U.S. Sens. Richard Shelby and Jeff Sessions voted for Senate passage of the National Defense Authorization Act for 2017 that contains a provision for Alabama-based launch rockets that are developed by a Lockheed Martin-Boeing joint venture in Decatur.
Sen. Sessions is a senior member of the Armed Services Committee and Chairman of the Strategic Forces Subcommittee.
“While this bill is not perfect, I supported it because it provides needed resources for our national defense, for our service men and women fighting overseas, and for Alabama’s military assets that are so crucial to our national defense,” Sen. Sessions said. “I also worked to include language in the bill that ensures there will not be a capability gap in launching our national security payloads. We must have a sufficient number of existing RD-180 engines until we can develop a domestic alternative to them.”
Sen. Shelby won inclusion of an amendment regarding the use of launch engines known as RD-180s that are used to send U.S. payloads into orbit. The RD-180 is a Russian-made engine but Congress last year banned their use while calling on development of the next generation of American rocket engines by 2019.
“We got what we wanted,” Sen. Shelby said. “Our real goal is to build the American engine. We’re going to do it. But right now the Russian engine has a purpose.”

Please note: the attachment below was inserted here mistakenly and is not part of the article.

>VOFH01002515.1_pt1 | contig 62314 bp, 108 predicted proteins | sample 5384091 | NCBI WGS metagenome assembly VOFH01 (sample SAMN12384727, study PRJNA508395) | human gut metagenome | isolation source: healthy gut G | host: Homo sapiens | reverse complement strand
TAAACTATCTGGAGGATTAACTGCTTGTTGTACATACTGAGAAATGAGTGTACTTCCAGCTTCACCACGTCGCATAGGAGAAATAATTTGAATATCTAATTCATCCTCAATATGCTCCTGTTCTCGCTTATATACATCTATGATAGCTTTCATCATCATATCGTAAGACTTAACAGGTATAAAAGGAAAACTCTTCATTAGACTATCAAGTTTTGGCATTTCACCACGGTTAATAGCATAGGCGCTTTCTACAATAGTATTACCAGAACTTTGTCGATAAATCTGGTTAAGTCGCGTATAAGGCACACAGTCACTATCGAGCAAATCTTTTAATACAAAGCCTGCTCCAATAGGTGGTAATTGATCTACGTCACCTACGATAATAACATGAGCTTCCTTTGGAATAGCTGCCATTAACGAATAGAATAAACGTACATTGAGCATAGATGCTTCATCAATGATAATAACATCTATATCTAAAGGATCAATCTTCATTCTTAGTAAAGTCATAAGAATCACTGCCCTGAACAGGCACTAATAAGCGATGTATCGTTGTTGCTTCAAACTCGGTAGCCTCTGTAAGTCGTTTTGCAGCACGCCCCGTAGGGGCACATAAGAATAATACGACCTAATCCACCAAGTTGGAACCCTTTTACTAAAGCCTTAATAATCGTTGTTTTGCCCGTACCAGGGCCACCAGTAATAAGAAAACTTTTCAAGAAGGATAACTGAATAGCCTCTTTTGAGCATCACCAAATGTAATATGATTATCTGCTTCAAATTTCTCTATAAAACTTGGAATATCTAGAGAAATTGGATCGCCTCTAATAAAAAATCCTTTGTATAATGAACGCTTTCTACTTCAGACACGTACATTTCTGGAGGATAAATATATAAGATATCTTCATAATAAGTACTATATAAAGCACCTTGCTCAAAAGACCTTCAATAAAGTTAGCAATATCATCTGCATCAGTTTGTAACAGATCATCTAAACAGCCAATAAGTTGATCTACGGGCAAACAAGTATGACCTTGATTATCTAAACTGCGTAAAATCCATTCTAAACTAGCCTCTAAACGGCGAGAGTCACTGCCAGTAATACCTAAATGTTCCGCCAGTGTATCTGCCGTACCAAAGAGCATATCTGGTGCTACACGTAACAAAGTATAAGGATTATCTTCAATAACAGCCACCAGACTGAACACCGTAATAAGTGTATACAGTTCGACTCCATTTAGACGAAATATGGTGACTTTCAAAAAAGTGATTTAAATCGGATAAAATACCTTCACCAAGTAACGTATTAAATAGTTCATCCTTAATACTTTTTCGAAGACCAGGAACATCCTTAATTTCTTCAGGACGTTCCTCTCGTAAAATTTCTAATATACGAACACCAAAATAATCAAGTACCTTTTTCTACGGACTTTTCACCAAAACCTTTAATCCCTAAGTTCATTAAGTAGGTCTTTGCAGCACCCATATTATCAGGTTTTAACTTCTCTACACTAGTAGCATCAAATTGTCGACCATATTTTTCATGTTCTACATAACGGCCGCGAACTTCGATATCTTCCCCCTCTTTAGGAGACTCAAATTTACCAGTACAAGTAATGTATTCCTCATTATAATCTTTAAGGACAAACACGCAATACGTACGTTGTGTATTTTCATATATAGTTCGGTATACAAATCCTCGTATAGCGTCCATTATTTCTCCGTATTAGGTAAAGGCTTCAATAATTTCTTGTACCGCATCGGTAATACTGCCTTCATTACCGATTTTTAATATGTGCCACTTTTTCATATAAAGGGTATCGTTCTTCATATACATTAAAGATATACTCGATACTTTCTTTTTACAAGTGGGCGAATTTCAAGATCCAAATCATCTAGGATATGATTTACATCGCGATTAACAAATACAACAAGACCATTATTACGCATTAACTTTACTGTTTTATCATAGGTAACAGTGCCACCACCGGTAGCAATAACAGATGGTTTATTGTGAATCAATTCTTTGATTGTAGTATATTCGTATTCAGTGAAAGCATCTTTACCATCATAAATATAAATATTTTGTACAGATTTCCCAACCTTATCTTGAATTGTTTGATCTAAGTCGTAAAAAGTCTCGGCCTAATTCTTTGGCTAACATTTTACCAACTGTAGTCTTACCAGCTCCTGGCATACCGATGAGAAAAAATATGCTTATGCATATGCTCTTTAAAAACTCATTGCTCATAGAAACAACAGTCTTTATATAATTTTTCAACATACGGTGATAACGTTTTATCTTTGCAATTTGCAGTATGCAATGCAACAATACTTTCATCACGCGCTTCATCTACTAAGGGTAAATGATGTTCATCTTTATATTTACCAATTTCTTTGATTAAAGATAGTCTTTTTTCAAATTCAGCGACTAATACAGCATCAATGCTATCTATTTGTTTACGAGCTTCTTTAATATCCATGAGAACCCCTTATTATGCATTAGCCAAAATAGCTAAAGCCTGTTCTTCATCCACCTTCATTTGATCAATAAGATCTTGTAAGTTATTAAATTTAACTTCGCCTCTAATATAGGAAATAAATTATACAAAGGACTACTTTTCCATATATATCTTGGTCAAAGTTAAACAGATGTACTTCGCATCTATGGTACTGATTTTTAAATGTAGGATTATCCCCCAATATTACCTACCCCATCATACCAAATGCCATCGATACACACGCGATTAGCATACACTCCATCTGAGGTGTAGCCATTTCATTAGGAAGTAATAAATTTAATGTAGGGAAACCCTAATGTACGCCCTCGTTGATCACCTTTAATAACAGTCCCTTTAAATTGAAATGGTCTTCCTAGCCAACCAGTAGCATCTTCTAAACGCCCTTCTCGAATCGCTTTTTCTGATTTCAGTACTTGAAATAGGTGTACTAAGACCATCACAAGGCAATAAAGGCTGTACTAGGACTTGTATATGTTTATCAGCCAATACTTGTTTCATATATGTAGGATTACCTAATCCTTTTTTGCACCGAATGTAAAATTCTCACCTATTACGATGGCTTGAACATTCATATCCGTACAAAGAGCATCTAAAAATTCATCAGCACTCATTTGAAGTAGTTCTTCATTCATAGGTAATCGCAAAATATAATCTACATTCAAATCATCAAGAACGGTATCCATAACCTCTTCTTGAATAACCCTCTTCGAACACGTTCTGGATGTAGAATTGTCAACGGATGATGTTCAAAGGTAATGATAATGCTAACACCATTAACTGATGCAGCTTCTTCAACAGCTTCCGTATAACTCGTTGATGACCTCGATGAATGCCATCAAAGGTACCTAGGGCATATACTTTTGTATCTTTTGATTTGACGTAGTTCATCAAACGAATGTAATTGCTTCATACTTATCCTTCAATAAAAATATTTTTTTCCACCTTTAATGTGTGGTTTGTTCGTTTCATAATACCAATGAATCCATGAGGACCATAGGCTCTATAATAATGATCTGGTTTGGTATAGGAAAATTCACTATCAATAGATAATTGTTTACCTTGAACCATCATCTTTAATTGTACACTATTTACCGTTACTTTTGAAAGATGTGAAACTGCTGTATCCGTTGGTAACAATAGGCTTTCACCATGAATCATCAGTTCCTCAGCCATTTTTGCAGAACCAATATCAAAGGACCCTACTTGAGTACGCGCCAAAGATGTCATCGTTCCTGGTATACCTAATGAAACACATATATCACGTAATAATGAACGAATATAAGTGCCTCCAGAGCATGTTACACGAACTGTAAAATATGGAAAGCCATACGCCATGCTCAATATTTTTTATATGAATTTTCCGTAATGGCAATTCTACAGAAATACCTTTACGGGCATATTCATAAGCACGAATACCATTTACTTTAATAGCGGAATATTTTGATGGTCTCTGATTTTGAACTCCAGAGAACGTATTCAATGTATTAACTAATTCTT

Sen. Shelby’s amendment allows the purchase up to 18 Russian-made engines over the next six years until the United Launch Alliance joint venture in Decatur, which employs about 800 people and which handles all military launches, can develop a U.S.-made replacement.
“While we can all agree that the U.S. should not be dependent upon any foreign power – especially in the national security arena – it would have been far too dangerous to hastily restrict the use of the RD-180 before an American-made rocket engine is developed,” Sen. Shelby said.
The House voted 282-138 on Thursday to pass its $576 billion version of the defense bill.
“This bill ensures that our military receives the 2.1 percent pay raise they deserve instead of the 1.6 percent pay raise requested by President Obama,” U.S. Rep. Bradley Byrne, R-Montrose, said. “This bill makes important investments in military readiness, providing for equipment procurement for each of the service branches.”
(ULA Photo – Used By Permission)
MAJOR ENERGY BILL MOMENTUM SLOWS
The U.S. Chamber of Commerce in a Monday letter urged the Senate to quickly join a House energy bill conference committee amid concerns that progress on the bill is stalling. The Senate has not appointed members to the compromise committee.
The U.S. Chamber said it would score members’ votes on a motion to join the committee. “The consensus approach in the Senate has worked so well so far, and we’d like to see them press ahead with that,” said Ron Eidshaug, the Chamber’s vice president for congressional and public affairs.
The Senate approved its energy bill in April. It’s designed to streamline federal policy for the first time in a decade. Energy and business groups are pushing members to go to a conference committee but Congress takes a break next month and after that will be in session only for a few weeks before November elections and the lame-duck session.